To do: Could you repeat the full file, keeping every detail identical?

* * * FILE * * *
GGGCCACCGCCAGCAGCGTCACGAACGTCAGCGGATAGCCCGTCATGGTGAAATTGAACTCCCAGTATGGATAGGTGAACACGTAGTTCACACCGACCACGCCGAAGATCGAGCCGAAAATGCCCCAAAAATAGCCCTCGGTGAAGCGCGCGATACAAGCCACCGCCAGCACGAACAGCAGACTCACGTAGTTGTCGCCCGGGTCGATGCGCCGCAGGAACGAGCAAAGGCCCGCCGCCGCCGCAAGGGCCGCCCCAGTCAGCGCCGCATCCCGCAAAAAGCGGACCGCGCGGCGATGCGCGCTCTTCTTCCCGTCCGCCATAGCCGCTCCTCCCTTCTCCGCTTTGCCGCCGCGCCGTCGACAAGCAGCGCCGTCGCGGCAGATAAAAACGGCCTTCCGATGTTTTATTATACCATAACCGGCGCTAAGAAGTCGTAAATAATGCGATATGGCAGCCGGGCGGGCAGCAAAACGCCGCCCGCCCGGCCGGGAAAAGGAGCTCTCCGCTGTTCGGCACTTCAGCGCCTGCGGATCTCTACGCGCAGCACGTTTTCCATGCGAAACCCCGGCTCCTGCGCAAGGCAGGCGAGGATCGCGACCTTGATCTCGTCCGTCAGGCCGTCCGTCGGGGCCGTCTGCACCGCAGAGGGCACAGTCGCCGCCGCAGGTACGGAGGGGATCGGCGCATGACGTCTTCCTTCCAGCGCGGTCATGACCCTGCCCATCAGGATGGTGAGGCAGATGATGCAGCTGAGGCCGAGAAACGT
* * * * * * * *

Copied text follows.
GGGCCACCGCCAGCAGCGTCACGAACGTCAGCGGATAGCCCGTCATGGTGAAATTGAACTCCCAGTATGGATAGGTGAACACGTAGTTCACACCGACCACGCCGAAGATCGAGCCGAAAATGCCCCAAAAATAGCCCTCGGTGAAGCGCGCGATACAAGCCACCGCCAGCACGAACAGCAGACTCACGTAGTTGTCGCCCGGGTCGATGCGCCGCAGGAACGAGCAAAGGCCCGCCGCCGCCGCAAGGGCCGCCCCAGTCAGCGCCGCATCCCGCAAAAAGCGGACCGCGCGGCGATGCGCGCTCTTCTTCCCGTCCGCCATAGCCGCTCCTCCCTTCTCCGCTTTGCCGCCGCGCCGTCGACAAGCAGCGCCGTCGCGGCAGATAAAAACGGCCTTCCGATGTTTTATTATACCATAACCGGCGCTAAGAAGTCGTAAATAATGCGATATGGCAGCCGGGCGGGCAGCAAAACGCCGCCCGCCCGGCCGGGAAAAGGAGCTCTCCGCTGTTCGGCACTTCAGCGCCTGCGGATCTCTACGCGCAGCACGTTTTCCATGCGAAACCCCGGCTCCTGCGCAAGGCAGGCGAGGATCGCGACCTTGATCTCGTCCGTCAGGCCGTCCGTCGGGGCCGTCTGCACCGCAGAGGGCACAGTCGCCGCCGCAGGTACGGAGGGGATCGGCGCATGACGTCTTCCTTCCAGCGCGGTCATGACCCTGCCCATCAGGATGGTGAGGCAGATGATGCAGCTGAGGCCGAGAAACGT